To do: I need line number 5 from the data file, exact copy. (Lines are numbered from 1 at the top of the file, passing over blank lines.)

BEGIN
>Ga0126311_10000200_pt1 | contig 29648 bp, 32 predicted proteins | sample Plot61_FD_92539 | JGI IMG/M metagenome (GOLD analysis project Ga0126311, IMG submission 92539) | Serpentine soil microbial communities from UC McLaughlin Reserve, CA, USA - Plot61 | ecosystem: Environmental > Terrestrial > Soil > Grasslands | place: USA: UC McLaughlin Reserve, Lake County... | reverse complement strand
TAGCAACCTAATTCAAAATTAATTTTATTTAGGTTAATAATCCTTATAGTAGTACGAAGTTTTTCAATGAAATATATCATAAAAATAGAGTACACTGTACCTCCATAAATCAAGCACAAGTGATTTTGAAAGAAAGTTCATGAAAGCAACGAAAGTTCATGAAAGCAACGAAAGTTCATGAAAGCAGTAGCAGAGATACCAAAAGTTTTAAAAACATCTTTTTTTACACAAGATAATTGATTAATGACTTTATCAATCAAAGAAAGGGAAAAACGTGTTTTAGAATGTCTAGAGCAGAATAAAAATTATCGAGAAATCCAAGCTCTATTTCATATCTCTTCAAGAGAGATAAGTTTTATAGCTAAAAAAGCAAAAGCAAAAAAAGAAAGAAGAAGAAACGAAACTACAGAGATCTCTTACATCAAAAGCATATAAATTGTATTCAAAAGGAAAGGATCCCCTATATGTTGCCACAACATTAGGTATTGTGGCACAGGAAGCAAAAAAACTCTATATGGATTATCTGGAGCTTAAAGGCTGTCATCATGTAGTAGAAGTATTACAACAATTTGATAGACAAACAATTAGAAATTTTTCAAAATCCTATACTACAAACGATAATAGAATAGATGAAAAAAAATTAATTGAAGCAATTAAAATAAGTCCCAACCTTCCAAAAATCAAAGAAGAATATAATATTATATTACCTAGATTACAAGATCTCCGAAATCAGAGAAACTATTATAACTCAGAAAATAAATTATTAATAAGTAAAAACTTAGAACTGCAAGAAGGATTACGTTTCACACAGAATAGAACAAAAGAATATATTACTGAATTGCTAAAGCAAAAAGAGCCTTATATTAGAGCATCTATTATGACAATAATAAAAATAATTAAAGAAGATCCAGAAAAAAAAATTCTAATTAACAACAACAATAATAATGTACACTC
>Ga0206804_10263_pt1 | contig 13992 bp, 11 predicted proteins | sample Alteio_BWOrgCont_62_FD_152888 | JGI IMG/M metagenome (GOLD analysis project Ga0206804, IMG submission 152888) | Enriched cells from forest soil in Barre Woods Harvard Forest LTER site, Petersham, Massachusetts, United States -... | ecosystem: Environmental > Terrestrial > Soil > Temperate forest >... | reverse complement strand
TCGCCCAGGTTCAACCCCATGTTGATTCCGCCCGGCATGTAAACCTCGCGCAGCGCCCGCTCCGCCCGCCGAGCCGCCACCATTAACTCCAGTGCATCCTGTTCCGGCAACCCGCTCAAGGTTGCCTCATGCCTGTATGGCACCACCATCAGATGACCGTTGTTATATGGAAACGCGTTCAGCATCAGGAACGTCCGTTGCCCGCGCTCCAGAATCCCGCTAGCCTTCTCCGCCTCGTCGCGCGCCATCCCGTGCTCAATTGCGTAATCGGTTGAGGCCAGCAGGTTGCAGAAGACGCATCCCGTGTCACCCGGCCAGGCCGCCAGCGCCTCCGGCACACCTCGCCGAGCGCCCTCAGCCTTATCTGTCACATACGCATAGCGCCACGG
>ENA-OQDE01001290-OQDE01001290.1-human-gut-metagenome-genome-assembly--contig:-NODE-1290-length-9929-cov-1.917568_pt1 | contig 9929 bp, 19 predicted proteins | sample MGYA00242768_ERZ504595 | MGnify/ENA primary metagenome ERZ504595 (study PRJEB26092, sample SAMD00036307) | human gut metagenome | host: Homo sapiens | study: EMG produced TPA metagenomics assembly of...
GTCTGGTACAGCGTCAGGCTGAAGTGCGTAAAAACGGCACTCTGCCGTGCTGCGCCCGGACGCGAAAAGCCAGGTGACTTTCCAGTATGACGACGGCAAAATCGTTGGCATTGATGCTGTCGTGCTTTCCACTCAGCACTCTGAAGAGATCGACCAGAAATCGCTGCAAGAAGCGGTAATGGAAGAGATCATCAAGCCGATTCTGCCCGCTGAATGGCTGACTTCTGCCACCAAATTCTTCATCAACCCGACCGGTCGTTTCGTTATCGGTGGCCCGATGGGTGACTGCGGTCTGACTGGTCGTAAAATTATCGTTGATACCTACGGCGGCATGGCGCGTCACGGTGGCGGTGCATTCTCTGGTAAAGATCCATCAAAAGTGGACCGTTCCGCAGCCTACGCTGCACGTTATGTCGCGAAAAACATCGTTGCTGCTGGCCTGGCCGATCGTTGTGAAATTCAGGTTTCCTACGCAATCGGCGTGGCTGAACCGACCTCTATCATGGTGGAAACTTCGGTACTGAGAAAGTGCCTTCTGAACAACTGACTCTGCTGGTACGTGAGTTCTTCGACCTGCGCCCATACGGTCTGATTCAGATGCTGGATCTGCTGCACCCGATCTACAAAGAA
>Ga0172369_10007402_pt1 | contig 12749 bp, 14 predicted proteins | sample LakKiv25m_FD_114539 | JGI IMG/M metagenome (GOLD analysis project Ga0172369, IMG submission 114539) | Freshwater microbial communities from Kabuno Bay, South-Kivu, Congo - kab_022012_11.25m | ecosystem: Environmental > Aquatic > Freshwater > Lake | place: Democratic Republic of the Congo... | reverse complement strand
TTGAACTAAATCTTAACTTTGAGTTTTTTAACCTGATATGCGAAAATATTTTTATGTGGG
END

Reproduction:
>ENA-OQDE01001290-OQDE01001290.1-human-gut-metagenome-genome-assembly--contig:-NODE-1290-length-9929-cov-1.917568_pt1 | contig 9929 bp, 19 predicted proteins | sample MGYA00242768_ERZ504595 | MGnify/ENA primary metagenome ERZ504595 (study PRJEB26092, sample SAMD00036307) | human gut metagenome | host: Homo sapiens | study: EMG produced TPA metagenomics assembly of...